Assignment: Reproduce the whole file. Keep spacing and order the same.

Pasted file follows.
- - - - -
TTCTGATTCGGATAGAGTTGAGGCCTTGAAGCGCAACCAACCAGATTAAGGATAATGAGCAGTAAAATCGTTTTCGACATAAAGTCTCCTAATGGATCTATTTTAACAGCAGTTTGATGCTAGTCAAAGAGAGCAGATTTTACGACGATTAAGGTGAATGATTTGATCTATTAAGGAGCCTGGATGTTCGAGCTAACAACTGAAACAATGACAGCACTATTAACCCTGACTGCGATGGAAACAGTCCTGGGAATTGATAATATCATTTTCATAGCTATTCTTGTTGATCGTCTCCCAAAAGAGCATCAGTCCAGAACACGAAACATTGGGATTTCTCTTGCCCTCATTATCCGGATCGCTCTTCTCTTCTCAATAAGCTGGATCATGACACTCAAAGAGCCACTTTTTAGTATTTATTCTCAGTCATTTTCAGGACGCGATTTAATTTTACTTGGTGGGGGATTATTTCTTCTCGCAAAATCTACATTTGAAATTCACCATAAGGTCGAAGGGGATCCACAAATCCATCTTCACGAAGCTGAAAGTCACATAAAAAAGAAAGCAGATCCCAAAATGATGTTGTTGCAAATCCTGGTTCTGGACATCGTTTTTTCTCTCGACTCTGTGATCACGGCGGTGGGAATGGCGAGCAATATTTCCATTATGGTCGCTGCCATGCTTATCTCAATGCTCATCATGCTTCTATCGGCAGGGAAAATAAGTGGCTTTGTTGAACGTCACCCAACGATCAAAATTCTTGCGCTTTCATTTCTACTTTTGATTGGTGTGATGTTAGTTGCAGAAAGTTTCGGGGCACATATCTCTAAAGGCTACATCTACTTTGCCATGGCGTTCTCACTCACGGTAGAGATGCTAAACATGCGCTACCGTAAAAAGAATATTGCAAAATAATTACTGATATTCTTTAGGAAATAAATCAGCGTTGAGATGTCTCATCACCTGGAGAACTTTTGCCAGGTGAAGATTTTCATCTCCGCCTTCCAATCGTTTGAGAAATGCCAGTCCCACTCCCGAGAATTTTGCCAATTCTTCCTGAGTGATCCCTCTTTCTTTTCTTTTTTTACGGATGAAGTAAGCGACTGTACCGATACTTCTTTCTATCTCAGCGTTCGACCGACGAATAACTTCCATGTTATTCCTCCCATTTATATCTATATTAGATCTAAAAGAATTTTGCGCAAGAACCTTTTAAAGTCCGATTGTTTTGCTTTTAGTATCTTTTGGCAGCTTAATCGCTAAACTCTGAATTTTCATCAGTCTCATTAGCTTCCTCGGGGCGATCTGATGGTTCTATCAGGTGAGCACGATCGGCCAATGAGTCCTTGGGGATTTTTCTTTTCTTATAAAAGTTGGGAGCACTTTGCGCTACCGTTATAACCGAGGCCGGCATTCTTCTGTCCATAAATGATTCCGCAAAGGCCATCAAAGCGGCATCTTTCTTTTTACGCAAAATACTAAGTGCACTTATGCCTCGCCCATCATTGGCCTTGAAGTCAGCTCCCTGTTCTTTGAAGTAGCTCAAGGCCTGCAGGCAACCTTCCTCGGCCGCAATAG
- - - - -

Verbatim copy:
TTCTGATTCGGATAGAGTTGAGGCCTTGAAGCGCAACCAACCAGATTAAGGATAATGAGCAGTAAAATCGTTTTCGACATAAAGTCTCCTAATGGATCTATTTTAACAGCAGTTTGATGCTAGTCAAAGAGAGCAGATTTTACGACGATTAAGGTGAATGATTTGATCTATTAAGGAGCCTGGATGTTCGAGCTAACAACTGAAACAATGACAGCACTATTAACCCTGACTGCGATGGAAACAGTCCTGGGAATTGATAATATCATTTTCATAGCTATTCTTGTTGATCGTCTCCCAAAAGAGCATCAGTCCAGAACACGAAACATTGGGATTTCTCTTGCCCTCATTATCCGGATCGCTCTTCTCTTCTCAATAAGCTGGATCATGACACTCAAAGAGCCACTTTTTAGTATTTATTCTCAGTCATTTTCAGGACGCGATTTAATTTTACTTGGTGGGGGATTATTTCTTCTCGCAAAATCTACATTTGAAATTCACCATAAGGTCGAAGGGGATCCACAAATCCATCTTCACGAAGCTGAAAGTCACATAAAAAAGAAAGCAGATCCCAAAATGATGTTGTTGCAAATCCTGGTTCTGGACATCGTTTTTTCTCTCGACTCTGTGATCACGGCGGTGGGAATGGCGAGCAATATTTCCATTATGGTCGCTGCCATGCTTATCTCAATGCTCATCATGCTTCTATCGGCAGGGAAAATAAGTGGCTTTGTTGAACGTCACCCAACGATCAAAATTCTTGCGCTTTCATTTCTACTTTTGATTGGTGTGATGTTAGTTGCAGAAAGTTTCGGGGCACATATCTCTAAAGGCTACATCTACTTTGCCATGGCGTTCTCACTCACGGTAGAGATGCTAAACATGCGCTACCGTAAAAAGAATATTGCAAAATAATTACTGATATTCTTTAGGAAATAAATCAGCGTTGAGATGTCTCATCACCTGGAGAACTTTTGCCAGGTGAAGATTTTCATCTCCGCCTTCCAATCGTTTGAGAAATGCCAGTCCCACTCCCGAGAATTTTGCCAATTCTTCCTGAGTGATCCCTCTTTCTTTTCTTTTTTTACGGATGAAGTAAGCGACTGTACCGATACTTCTTTCTATCTCAGCGTTCGACCGACGAATAACTTCCATGTTATTCCTCCCATTTATATCTATATTAGATCTAAAAGAATTTTGCGCAAGAACCTTTTAAAGTCCGATTGTTTTGCTTTTAGTATCTTTTGGCAGCTTAATCGCTAAACTCTGAATTTTCATCAGTCTCATTAGCTTCCTCGGGGCGATCTGATGGTTCTATCAGGTGAGCACGATCGGCCAATGAGTCCTTGGGGATTTTTCTTTTCTTATAAAAGTTGGGAGCACTTTGCGCTACCGTTATAACCGAGGCCGGCATTCTTCTGTCCATAAATGATTCCGCAAAGGCCATCAAAGCGGCATCTTTCTTTTTACGCAAAATACTAAGTGCACTTATGCCTCGCCCATCATTGGCCTTGAAGTCAGCTCCCTGTTCTTTGAAGTAGCTCAAGGCCTGCAGGCAACCTTCCTCGGCCGCAATAG